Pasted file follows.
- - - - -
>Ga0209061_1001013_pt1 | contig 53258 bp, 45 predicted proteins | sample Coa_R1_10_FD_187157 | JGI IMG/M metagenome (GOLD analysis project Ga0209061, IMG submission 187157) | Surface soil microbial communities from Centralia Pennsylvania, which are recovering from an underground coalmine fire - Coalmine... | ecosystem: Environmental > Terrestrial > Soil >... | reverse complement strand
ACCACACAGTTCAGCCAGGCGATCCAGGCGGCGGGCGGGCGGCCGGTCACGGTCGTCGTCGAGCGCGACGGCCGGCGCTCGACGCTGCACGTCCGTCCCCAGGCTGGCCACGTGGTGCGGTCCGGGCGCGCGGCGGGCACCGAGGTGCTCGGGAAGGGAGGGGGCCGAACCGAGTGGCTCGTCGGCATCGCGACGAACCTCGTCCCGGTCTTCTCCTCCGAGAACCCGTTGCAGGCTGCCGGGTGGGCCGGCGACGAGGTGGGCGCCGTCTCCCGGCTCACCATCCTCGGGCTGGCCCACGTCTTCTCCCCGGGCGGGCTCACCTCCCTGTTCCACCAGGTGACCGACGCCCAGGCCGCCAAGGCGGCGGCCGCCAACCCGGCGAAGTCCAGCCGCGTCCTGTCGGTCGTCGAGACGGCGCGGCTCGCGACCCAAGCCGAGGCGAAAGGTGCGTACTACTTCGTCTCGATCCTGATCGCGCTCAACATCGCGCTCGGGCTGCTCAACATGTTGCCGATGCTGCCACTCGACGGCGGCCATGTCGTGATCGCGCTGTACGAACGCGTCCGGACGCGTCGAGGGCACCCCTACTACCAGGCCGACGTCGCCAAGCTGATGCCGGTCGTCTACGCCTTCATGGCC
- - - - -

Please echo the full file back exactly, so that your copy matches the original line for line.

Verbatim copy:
>Ga0209061_1001013_pt1 | contig 53258 bp, 45 predicted proteins | sample Coa_R1_10_FD_187157 | JGI IMG/M metagenome (GOLD analysis project Ga0209061, IMG submission 187157) | Surface soil microbial communities from Centralia Pennsylvania, which are recovering from an underground coalmine fire - Coalmine... | ecosystem: Environmental > Terrestrial > Soil >... | reverse complement strand
ACCACACAGTTCAGCCAGGCGATCCAGGCGGCGGGCGGGCGGCCGGTCACGGTCGTCGTCGAGCGCGACGGCCGGCGCTCGACGCTGCACGTCCGTCCCCAGGCTGGCCACGTGGTGCGGTCCGGGCGCGCGGCGGGCACCGAGGTGCTCGGGAAGGGAGGGGGCCGAACCGAGTGGCTCGTCGGCATCGCGACGAACCTCGTCCCGGTCTTCTCCTCCGAGAACCCGTTGCAGGCTGCCGGGTGGGCCGGCGACGAGGTGGGCGCCGTCTCCCGGCTCACCATCCTCGGGCTGGCCCACGTCTTCTCCCCGGGCGGGCTCACCTCCCTGTTCCACCAGGTGACCGACGCCCAGGCCGCCAAGGCGGCGGCCGCCAACCCGGCGAAGTCCAGCCGCGTCCTGTCGGTCGTCGAGACGGCGCGGCTCGCGACCCAAGCCGAGGCGAAAGGTGCGTACTACTTCGTCTCGATCCTGATCGCGCTCAACATCGCGCTCGGGCTGCTCAACATGTTGCCGATGCTGCCACTCGACGGCGGCCATGTCGTGATCGCGCTGTACGAACGCGTCCGGACGCGTCGAGGGCACCCCTACTACCAGGCCGACGTCGCCAAGCTGATGCCGGTCGTCTACGCCTTCATGGCC